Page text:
The PC said there's another murder. I directed the PC not to leave the body or let anybody touch it intil the Dr. arrived. I got the assistance of PC 101H here and PC 423 Allen. The former PC I directed to search the place and sent PC 423 for the doctor, and Inspr. on duty, and on his return to make search. Other constables arrived shortly afterwards, also the local Inspr. Mr Reid CID. I also hailed a passing cab and acquainted the Superintendent of what had taken place. Several men were drafted in different directions to make enquiries at Lodging Houses Coffe Houses &c to see if any suspicious man had recently entered them. The body was afterwards conveyed by me on the ambulance to the Whitechapel Mortuary where the body was searched by Inspr. Reid who gave me a description of the body.

Description age about 40 length 5ft 4 complexion pale hair and eyes brown top of thumb on left hand deficient also tooth deficient in upper jaw. Dress red stuff bodice patched under arms and sleeves with marone one black one marone stockings brown stuff skirt kilted brown lindsey petticoat, white chemise and apron, paisley shawl, button boots. all old nothing found on person.

E. Badham Sergt

Thos. Hawks Insp.

An old clay pipe and a farthing were found under the body.[6]

Sergeant Badham then appeared at the first day of the inquest, also 17th July 1889:

About 12 minutes to 1 this morning I was in Old Castle-street and saw Constable Andrews. I went up to him and said, "All right?" He replied, "All right, sergeant." I then left him and went to visit another man on the adjoining beat. I then went to Pell-lane, when I heard two blows from a whistle. I listened for the second blow to ascertain from where it came. On hearing the second whistle I rushed up Newcastle-street and met Andrews who shouted out, "Come on, quick." I threw my cape to the ground and rushed up after him. I saw a woman lying on the pavement on the near side with her throat cut, and her head lying in a pool of blood. The legs and stomach were exposed. I got the assistance of other constables and blocked up the ends of the alley, and directed Constable 423H to fetch the doctor and acquaint the doctor on duty. I also directed Constable 101H to search the place and also the surrounding streets; and Constable 272H to remain with the body, and not to let any one touch it until the doctor arrived. Sergeant 21 H and the local inspector came up and made search. They were followed by Detective-Inspector Reid. I also acquainted the superintendent, and directed other constables to make careful inquiry at the lodging-houses, coffee-houses, and places where men were likely to go. In the meantime the doctor arrived. I also made search myself, but failed to find trace of any person that was likely to have committed the murder.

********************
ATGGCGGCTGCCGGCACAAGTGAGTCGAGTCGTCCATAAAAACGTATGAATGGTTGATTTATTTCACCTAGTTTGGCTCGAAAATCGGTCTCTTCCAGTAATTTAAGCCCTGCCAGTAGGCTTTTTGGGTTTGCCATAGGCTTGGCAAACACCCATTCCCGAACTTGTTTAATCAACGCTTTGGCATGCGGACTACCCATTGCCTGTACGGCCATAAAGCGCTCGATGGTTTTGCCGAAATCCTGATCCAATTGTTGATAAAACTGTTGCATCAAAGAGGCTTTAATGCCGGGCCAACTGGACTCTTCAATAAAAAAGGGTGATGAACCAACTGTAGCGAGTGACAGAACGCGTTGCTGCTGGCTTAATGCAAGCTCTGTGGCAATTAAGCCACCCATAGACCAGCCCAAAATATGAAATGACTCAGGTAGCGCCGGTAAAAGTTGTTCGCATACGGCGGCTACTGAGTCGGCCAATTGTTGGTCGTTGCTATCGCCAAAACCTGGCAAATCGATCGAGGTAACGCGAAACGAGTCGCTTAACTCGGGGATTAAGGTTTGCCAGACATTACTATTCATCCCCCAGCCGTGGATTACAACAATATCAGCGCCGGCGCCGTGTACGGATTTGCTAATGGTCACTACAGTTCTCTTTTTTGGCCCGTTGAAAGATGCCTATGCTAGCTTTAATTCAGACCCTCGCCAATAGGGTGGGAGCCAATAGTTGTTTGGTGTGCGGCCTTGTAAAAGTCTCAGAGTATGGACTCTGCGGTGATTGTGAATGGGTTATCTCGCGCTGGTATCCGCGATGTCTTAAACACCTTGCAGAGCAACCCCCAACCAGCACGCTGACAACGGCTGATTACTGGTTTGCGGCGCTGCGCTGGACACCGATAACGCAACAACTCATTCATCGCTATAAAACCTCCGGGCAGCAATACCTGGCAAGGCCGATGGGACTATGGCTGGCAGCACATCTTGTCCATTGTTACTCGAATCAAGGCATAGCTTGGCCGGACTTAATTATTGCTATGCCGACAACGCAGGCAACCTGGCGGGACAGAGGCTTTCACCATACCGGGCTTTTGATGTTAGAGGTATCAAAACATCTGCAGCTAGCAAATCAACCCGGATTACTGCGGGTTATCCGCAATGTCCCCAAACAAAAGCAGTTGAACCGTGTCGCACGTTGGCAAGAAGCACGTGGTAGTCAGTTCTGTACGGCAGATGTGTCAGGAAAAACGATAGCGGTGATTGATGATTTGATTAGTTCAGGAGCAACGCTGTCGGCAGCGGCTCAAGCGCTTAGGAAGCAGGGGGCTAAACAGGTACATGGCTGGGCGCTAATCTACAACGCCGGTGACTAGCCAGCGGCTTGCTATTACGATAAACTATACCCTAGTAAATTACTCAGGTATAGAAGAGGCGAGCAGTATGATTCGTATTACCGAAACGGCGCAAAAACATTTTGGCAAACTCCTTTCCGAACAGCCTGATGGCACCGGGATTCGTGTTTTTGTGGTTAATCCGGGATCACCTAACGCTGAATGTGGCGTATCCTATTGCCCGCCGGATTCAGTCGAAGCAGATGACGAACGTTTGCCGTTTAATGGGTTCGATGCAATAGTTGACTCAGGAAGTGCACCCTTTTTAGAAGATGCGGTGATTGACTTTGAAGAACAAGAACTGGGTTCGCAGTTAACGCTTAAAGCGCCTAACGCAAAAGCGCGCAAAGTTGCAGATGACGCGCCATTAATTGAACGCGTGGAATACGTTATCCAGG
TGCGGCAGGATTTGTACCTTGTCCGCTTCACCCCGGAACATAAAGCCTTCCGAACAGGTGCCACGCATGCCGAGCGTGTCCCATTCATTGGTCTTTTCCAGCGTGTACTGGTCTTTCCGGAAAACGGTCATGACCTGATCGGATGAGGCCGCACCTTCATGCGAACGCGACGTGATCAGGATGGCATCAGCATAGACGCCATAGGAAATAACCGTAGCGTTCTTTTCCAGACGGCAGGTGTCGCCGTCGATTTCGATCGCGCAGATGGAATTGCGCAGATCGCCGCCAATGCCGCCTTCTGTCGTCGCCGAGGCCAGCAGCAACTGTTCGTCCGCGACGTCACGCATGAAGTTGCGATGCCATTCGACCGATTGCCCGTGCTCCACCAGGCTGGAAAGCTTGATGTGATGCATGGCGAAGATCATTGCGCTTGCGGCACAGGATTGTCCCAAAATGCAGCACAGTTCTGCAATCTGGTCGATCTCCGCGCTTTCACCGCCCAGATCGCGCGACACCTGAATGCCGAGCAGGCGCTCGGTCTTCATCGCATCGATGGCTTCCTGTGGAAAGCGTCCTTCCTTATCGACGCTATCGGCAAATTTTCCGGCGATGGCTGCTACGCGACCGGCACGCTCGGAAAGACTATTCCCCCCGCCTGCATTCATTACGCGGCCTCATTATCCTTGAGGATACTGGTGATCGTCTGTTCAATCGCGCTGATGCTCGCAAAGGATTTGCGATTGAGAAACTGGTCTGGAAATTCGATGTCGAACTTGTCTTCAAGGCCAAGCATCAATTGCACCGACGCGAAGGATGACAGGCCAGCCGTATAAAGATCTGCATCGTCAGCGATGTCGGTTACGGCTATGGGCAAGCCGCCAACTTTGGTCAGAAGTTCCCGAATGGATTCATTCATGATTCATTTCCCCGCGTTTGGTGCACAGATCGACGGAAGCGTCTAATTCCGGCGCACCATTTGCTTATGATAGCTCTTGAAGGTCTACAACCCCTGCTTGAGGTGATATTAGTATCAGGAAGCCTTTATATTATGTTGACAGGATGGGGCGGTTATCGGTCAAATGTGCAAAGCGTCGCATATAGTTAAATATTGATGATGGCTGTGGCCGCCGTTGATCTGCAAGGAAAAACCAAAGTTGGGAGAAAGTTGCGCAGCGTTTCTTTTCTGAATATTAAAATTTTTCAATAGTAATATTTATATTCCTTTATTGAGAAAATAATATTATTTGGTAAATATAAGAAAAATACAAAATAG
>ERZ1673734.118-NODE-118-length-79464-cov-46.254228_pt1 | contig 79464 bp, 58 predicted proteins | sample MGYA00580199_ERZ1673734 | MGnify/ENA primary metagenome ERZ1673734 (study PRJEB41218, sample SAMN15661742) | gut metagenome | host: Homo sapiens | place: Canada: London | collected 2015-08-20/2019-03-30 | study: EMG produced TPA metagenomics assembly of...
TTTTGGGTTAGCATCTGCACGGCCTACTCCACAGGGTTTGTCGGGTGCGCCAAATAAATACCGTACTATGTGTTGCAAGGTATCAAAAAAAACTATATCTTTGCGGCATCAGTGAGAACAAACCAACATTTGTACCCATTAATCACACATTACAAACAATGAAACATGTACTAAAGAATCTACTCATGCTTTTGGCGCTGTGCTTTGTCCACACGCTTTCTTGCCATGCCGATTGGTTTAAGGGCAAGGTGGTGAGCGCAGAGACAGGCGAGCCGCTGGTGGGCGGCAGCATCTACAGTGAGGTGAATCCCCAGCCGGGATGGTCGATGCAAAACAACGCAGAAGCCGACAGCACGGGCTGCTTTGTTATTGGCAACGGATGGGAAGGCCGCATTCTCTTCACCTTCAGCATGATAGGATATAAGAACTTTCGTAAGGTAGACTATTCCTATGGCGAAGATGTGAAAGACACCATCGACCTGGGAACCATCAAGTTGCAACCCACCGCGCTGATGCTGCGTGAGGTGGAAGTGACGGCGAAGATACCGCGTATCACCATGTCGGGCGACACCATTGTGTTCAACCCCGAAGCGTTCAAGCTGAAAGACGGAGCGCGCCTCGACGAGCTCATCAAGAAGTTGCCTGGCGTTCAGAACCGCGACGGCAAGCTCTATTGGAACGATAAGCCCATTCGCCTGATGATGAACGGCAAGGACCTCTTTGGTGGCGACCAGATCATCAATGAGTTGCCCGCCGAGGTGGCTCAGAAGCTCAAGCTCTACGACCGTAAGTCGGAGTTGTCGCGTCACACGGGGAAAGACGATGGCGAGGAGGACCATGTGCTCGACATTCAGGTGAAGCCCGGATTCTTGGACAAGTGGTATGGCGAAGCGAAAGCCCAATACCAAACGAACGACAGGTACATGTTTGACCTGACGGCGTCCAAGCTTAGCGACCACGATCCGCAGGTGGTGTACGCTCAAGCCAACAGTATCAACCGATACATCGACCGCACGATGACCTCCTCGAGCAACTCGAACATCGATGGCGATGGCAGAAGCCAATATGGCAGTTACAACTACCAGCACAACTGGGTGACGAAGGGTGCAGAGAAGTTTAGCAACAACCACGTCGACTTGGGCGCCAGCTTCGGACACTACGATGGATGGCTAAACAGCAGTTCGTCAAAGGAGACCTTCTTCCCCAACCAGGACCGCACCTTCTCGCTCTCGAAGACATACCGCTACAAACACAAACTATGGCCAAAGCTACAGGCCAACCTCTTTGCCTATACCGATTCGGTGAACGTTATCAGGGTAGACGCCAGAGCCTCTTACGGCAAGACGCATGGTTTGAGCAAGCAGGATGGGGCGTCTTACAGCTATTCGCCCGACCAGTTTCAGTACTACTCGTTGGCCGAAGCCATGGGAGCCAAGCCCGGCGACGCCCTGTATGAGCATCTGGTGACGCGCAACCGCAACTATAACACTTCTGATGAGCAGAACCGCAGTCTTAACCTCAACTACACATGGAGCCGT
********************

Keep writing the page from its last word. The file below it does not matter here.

[Coroner] Had you been in the alley at all that night? - No.[7]

The PC 101H referred to above was PC George Neve.[8]


  1. The Jack the Ripper A-Z, Paul Begg, Martin Fido, Keith Skinner (Headline 1996)
  2. Census reports 1901
  3. Annie Chapman inquest report, Daily Telegraph, 14th September 1888
  4. Manchester Guardian, 10th November 1888
  5. George Hutchinson's statement, MEPO 3/140 ff.230-2
  6. Report by Sergt Badham, 17th July 1889, MEPO 3/140 ff.272-3
  7. Inquest report, The Times, 18th July 1889
  8. Jack the Ripper: Scotland Yard Investigates, Stewart P Evans & Donald Rumbelow (Sutton 2006)